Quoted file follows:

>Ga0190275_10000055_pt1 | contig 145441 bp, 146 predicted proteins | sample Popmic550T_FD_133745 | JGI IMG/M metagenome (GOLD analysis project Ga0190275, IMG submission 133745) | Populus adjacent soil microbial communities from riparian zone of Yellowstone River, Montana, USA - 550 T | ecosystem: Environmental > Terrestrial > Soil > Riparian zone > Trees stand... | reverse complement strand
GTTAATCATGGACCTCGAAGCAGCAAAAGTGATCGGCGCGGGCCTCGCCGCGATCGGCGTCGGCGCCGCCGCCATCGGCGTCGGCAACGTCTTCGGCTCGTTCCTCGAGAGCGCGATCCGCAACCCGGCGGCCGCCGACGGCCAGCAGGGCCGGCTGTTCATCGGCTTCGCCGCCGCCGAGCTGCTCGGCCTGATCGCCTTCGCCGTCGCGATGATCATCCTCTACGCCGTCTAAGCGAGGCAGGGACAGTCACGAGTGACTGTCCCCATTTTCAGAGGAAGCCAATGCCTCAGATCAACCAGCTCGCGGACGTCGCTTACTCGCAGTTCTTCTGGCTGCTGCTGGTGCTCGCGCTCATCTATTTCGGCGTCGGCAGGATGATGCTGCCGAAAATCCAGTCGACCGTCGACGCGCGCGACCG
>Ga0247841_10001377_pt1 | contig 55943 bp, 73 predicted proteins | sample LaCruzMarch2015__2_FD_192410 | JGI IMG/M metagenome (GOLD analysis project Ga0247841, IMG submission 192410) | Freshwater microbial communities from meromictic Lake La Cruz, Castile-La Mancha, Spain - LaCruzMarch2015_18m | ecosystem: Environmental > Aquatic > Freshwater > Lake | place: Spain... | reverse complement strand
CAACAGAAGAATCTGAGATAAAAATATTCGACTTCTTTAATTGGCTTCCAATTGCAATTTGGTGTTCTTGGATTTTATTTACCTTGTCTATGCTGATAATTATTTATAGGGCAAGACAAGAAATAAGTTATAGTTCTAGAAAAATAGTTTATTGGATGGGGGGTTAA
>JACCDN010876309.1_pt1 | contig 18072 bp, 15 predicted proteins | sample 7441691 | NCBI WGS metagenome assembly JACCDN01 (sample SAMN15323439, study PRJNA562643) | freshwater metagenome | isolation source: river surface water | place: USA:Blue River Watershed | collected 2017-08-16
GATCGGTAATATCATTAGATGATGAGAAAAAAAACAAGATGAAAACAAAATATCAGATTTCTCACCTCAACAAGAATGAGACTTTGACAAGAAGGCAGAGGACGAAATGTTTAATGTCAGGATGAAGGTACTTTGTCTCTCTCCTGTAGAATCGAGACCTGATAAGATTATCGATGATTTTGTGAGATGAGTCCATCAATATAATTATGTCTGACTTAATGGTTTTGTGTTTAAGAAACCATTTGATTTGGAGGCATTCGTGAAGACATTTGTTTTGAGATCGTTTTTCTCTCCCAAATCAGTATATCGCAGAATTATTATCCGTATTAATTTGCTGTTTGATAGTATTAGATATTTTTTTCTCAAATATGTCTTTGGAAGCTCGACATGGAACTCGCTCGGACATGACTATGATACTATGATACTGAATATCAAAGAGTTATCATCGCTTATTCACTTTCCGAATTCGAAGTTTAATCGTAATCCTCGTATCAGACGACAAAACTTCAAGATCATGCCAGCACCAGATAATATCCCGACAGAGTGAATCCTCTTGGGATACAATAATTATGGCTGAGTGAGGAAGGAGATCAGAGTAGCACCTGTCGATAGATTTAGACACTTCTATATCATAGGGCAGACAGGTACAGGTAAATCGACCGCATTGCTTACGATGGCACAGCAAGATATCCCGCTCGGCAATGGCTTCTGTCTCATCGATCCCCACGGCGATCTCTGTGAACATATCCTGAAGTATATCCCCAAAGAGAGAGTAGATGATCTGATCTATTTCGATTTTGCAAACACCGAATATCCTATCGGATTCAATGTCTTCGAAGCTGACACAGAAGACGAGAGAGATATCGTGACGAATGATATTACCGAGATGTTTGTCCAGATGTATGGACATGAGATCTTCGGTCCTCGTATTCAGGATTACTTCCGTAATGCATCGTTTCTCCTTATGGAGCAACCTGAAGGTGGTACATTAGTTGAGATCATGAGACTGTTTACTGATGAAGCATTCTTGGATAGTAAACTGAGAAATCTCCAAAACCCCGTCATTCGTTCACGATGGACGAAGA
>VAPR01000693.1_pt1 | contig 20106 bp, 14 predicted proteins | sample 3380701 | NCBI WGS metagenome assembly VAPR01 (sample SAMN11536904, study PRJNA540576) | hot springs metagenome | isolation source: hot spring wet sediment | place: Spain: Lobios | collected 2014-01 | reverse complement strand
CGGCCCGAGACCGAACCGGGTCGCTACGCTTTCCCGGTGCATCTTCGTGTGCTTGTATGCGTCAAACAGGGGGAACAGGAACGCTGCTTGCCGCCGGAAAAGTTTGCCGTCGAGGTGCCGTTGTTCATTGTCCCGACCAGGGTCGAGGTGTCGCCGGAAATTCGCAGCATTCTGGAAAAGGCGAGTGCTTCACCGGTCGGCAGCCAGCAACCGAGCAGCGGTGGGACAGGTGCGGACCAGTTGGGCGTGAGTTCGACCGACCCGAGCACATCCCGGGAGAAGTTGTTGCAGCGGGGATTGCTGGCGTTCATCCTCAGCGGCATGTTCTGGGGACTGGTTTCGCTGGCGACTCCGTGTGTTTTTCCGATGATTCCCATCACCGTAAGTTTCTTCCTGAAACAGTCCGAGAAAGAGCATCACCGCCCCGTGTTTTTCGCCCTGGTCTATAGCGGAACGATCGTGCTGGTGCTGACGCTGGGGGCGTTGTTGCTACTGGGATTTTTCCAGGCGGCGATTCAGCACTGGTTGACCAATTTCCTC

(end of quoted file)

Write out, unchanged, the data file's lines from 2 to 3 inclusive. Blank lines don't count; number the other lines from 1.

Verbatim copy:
GTTAATCATGGACCTCGAAGCAGCAAAAGTGATCGGCGCGGGCCTCGCCGCGATCGGCGTCGGCGCCGCCGCCATCGGCGTCGGCAACGTCTTCGGCTCGTTCCTCGAGAGCGCGATCCGCAACCCGGCGGCCGCCGACGGCCAGCAGGGCCGGCTGTTCATCGGCTTCGCCGCCGCCGAGCTGCTCGGCCTGATCGCCTTCGCCGTCGCGATGATCATCCTCTACGCCGTCTAAGCGAGGCAGGGACAGTCACGAGTGACTGTCCCCATTTTCAGAGGAAGCCAATGCCTCAGATCAACCAGCTCGCGGACGTCGCTTACTCGCAGTTCTTCTGGCTGCTGCTGGTGCTCGCGCTCATCTATTTCGGCGTCGGCAGGATGATGCTGCCGAAAATCCAGTCGACCGTCGACGCGCGCGACCG
>Ga0247841_10001377_pt1 | contig 55943 bp, 73 predicted proteins | sample LaCruzMarch2015__2_FD_192410 | JGI IMG/M metagenome (GOLD analysis project Ga0247841, IMG submission 192410) | Freshwater microbial communities from meromictic Lake La Cruz, Castile-La Mancha, Spain - LaCruzMarch2015_18m | ecosystem: Environmental > Aquatic > Freshwater > Lake | place: Spain... | reverse complement strand